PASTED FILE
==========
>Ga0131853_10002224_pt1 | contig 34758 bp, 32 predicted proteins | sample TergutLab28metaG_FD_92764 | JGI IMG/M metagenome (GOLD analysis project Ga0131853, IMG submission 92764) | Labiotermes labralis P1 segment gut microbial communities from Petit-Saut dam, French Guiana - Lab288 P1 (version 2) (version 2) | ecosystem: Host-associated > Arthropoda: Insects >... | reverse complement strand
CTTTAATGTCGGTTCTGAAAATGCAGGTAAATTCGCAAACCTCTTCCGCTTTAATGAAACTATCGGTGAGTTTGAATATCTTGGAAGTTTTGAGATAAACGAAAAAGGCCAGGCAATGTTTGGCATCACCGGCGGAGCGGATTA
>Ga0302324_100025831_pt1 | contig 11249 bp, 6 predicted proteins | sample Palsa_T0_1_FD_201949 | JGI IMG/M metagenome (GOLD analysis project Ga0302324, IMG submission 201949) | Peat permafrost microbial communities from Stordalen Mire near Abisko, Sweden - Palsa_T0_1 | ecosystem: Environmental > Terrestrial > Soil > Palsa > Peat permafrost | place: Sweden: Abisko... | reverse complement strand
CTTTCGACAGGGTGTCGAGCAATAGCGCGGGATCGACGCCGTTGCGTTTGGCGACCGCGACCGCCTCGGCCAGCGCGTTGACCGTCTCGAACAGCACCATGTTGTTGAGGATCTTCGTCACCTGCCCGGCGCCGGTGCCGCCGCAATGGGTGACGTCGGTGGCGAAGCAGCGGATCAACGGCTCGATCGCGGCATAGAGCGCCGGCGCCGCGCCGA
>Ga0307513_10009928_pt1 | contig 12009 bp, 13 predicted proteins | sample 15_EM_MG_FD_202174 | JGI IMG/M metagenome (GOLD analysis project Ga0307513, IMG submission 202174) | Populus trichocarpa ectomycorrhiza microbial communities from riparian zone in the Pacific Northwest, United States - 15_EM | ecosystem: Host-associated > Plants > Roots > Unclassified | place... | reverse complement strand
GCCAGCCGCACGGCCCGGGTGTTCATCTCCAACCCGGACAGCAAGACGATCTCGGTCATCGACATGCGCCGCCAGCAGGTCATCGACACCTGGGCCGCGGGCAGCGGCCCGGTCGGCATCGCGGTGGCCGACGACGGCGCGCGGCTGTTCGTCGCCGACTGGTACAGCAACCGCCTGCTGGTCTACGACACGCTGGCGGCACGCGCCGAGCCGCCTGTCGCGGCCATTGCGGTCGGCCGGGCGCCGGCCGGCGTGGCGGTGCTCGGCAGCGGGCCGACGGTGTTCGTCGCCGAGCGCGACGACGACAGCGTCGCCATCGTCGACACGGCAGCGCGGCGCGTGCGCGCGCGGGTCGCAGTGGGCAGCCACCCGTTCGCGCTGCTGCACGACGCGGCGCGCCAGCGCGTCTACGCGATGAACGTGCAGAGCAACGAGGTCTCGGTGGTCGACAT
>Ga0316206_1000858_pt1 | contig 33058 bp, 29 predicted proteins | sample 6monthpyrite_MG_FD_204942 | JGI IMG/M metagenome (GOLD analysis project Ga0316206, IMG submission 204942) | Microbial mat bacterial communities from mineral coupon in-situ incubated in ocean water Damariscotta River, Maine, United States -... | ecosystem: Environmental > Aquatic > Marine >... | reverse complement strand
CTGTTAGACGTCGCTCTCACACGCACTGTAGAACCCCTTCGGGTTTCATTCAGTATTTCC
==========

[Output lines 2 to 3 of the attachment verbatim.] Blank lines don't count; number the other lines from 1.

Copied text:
CTTTAATGTCGGTTCTGAAAATGCAGGTAAATTCGCAAACCTCTTCCGCTTTAATGAAACTATCGGTGAGTTTGAATATCTTGGAAGTTTTGAGATAAACGAAAAAGGCCAGGCAATGTTTGGCATCACCGGCGGAGCGGATTA
>Ga0302324_100025831_pt1 | contig 11249 bp, 6 predicted proteins | sample Palsa_T0_1_FD_201949 | JGI IMG/M metagenome (GOLD analysis project Ga0302324, IMG submission 201949) | Peat permafrost microbial communities from Stordalen Mire near Abisko, Sweden - Palsa_T0_1 | ecosystem: Environmental > Terrestrial > Soil > Palsa > Peat permafrost | place: Sweden: Abisko... | reverse complement strand